Tag Archives: martin luther king

I Have a Dream for Haiti

“The curse of poverty has no justification in our age.” – Martin Luther King Jr., from “Where Do We Go From Here: Chaos or Community?” (1967)

While many remember King for his “I have a dream” speech, and others idolize him as a symbol for racial equality, one of the less canonized memories of this man was his commitment to ending poverty. At the time of his death, King was in the middle of sending black leaders into the communities hit hardest by economic misfortune in order to start programs that would lift people up.

King understood that the problems inherent in racism were also central to poverty; that race and class were fundamentally intertwined. He knew that he could not make progress on one front without trying to make progress on the other. Yet, while there has been marked progress in both areas, things are nowhere near where they could be.

In our upcoming book, we write about both these issues. We talk a lot about the level of privilege that has been afforded to us on the basis of our skin color, and because of our economic upbringing. We recognize that these factors play a crucial role in our own self-actualization, and that in all likelihood  we would not be as successful as we are if we had been born poor, or black, or latino, etc. We write about the access to food in more diverse communities, and the struggles that people face when looking to work their way out of poverty.

We have written about these issues because we have a responsibility to raise our voices for those who cannot. As people with privilege, we have the means and therefore the responsibility to advocate for others, which is why we often call upon our readers to do whatever they can to help those without. And we will do so again, and again, and again.

This past week the horrors unfolding in Haiti have brought us yet another opportunity to stand up and lend a hand. In addition to worrying about which football team is or isn’t heading to the playoffs, please, spend some time (and money) worrying about the people who have the least, and who have been hit the hardest. The differences between football and disaster are many, but with Haiti, you can actually do something about it. I can think of no better way for all of us to celebrate Martin Luther King, Jr.

– Christopher

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Life Labs and the Community Charter School of Cambridge.

Students at Community Charter School of Cambridge show their surprise when learning that Christopher lost 14 pounds during the One Dollar Diet Project. Photo by Katie Rieser.

During our recent trip to Boston, we had the pleasure of visiting the Community Charter School of Cambridge as guest speakers. At the invitation of a friend and colleague, this visit was both a chance for us to speak to students about our projects related to food and economics, and for us to observe a school that is far different from the ones we teach in.

We spoke to three different classes of ninth grade humanities students, and when we were finished, their questions, and overall inquisitive natures, forced us to reflect on how things have been going, and how our experiments continue to shape our daily lives. These students also knew about the power of this type of experimentation and reflection first hand, as they had recently finished projects of their own.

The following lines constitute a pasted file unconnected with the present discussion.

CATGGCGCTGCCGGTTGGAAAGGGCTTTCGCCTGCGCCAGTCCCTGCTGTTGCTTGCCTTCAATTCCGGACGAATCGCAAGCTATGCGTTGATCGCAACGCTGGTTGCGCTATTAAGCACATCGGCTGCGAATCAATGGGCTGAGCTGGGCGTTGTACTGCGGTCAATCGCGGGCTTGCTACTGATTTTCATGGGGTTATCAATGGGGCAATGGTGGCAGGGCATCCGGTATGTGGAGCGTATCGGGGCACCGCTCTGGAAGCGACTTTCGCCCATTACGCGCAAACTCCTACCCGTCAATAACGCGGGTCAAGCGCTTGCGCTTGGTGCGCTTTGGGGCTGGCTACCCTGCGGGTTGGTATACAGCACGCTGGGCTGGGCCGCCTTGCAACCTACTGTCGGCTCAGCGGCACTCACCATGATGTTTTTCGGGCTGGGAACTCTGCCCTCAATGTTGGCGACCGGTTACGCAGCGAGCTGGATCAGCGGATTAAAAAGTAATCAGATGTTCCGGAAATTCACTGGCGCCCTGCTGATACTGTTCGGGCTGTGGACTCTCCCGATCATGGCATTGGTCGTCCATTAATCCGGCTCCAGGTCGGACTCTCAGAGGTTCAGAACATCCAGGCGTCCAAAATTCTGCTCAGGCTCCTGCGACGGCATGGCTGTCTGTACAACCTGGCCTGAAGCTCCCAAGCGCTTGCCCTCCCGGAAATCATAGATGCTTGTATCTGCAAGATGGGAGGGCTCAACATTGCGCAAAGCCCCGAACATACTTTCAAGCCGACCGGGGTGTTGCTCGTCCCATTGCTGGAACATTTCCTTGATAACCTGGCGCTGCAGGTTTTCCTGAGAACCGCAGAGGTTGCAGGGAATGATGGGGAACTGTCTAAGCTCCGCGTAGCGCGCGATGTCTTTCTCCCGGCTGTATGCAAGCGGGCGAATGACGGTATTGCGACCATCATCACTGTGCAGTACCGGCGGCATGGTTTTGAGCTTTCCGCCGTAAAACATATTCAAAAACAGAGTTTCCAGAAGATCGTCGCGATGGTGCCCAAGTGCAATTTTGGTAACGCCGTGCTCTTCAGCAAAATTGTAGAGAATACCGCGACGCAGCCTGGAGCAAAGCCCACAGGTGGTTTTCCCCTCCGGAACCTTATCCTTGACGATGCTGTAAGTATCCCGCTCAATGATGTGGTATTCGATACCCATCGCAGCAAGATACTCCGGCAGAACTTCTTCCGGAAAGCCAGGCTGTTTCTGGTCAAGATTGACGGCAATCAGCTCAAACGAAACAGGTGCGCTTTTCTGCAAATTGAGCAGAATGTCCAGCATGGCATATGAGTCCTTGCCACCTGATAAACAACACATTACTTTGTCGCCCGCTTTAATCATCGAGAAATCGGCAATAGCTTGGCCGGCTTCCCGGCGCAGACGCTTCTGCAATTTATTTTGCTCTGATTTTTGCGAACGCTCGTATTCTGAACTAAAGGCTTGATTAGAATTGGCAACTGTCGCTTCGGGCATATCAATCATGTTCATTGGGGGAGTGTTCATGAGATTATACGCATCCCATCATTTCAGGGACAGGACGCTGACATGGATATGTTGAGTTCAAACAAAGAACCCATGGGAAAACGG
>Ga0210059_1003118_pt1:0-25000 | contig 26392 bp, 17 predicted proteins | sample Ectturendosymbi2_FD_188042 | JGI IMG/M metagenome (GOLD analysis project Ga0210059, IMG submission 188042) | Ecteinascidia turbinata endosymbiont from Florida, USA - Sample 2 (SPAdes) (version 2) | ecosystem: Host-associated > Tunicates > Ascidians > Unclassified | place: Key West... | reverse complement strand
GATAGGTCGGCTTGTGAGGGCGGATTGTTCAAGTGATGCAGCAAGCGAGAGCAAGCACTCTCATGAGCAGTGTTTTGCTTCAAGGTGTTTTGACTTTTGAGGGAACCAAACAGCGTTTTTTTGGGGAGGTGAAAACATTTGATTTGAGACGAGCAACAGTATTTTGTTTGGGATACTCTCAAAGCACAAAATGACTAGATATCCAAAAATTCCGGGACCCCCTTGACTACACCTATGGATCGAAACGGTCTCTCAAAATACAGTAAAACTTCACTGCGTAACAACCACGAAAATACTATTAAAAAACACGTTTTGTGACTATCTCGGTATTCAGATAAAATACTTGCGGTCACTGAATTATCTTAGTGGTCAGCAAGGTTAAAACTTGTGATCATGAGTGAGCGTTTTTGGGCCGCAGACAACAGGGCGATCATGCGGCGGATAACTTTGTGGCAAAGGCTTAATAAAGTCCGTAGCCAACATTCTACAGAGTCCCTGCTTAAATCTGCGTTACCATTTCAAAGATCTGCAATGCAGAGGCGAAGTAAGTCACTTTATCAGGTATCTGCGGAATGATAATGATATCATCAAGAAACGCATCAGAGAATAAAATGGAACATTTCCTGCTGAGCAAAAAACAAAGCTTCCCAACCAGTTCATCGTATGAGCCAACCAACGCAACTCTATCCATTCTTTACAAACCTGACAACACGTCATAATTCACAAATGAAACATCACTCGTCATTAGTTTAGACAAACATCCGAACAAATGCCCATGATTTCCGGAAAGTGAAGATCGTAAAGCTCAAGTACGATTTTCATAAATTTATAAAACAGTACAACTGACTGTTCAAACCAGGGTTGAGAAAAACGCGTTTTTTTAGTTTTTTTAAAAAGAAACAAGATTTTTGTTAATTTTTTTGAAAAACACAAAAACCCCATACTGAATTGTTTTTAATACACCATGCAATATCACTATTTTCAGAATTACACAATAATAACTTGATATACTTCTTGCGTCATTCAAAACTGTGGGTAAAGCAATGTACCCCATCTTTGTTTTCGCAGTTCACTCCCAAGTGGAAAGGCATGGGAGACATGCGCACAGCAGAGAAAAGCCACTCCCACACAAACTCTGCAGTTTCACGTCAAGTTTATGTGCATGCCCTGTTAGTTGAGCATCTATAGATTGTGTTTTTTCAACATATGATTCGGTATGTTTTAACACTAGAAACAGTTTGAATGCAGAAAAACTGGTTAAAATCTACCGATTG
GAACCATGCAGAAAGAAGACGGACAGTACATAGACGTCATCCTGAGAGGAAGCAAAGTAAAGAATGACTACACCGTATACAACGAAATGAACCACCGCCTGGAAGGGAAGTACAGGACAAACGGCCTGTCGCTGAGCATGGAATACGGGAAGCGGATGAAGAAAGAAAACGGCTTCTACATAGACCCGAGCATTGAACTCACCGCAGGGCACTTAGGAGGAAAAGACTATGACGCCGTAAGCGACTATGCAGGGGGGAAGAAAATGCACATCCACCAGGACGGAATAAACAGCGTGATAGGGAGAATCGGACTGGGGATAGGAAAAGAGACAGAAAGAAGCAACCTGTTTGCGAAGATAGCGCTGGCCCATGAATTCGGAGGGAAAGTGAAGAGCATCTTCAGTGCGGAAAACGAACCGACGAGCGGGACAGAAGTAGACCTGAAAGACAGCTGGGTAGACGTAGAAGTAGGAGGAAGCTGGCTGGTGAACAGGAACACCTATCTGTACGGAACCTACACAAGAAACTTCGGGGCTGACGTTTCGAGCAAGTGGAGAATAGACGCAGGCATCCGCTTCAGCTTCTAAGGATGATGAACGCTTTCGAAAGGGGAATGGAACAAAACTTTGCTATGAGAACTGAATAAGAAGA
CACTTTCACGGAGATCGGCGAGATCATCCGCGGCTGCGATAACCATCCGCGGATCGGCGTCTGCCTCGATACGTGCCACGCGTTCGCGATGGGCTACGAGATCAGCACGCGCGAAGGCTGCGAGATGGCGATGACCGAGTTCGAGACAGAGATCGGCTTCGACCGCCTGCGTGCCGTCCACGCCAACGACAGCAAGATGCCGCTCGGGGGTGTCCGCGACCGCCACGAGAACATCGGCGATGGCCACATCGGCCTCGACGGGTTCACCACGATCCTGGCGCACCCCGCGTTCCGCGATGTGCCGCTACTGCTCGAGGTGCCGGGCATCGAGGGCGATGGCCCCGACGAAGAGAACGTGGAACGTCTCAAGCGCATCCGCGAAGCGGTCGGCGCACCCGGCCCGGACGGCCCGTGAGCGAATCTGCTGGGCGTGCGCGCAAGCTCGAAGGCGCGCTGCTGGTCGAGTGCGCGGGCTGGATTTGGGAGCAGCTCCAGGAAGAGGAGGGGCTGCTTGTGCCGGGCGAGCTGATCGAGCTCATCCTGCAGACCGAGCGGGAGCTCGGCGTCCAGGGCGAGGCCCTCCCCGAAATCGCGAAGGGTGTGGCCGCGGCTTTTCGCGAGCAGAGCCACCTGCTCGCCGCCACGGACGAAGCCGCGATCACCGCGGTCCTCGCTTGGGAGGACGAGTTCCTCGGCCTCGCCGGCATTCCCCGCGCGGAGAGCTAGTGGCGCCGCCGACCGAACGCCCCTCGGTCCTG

Over the summer, I had the privilege of being a fellow at the Ahimsa Center for Nonviolence at Cal Poly Pomona, and during my time there I spent two weeks learning about the lives of Mohandas Gandhi and Martin Luther King, Jr. As a requirement for the fellowship, participants needed to create two lessons for classroom use that would help our students better understand these men, and about some of the concepts related to their lives.

For those who have studied Gandhi, it is clear that he saw much of his life as an experiment. In fact, his autobiography is titled, “My Experiments with Truth” and so I decided that one of my lessons would ask students to do the same thing. They would have to change one thing about their lives for the period of one month in order to learn more about the subject, the world they live in, and ultimately about themselves. I named the project “Life Lab”. While I played around with the idea, a new friend of mine from the institute liked it so much that he decided that he would do something similar with his students in the fall.

Which is what brought us to CCSC. My colleague, Henry, had his students do a “sacrifice” project in connection with their humanities content. In fact, his students completed their projects before my students even began theirs. Like us, students had to do without something, and blog about their experiences. After we were done speaking, the students reported to us that throughout their projects they found that their grades went up, the number of detentions went down, and for some of them it was their favorite assignment to date.

The fact that the concept of our One Dollar Diet Project could be elevated to a class assignment where students choose their own topic and find meaning through experimenting with their lives, is both a powerful testament to trying on new ways of living, and humbling for us as teachers. If only  more schools like CCSC had teachers like Henry who found engaging and unpredictable ways for students to learn, we might just unleash the genius that resides in each student who would otherwise be counting down the minutes on the clock.

– Christopher

ps. In the future, the LifeLab assignment handouts and description will be posted on our site…so, stay tuned!

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